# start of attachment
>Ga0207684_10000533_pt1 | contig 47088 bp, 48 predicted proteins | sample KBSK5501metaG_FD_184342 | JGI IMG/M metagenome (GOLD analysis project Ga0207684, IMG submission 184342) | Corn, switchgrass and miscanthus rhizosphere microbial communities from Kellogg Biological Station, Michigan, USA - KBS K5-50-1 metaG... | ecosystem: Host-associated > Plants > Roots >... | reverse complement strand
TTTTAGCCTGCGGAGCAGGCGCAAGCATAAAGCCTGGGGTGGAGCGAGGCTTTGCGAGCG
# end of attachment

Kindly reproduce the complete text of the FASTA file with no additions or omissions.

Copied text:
>Ga0207684_10000533_pt1 | contig 47088 bp, 48 predicted proteins | sample KBSK5501metaG_FD_184342 | JGI IMG/M metagenome (GOLD analysis project Ga0207684, IMG submission 184342) | Corn, switchgrass and miscanthus rhizosphere microbial communities from Kellogg Biological Station, Michigan, USA - KBS K5-50-1 metaG... | ecosystem: Host-associated > Plants > Roots >... | reverse complement strand
TTTTAGCCTGCGGAGCAGGCGCAAGCATAAAGCCTGGGGTGGAGCGAGGCTTTGCGAGCG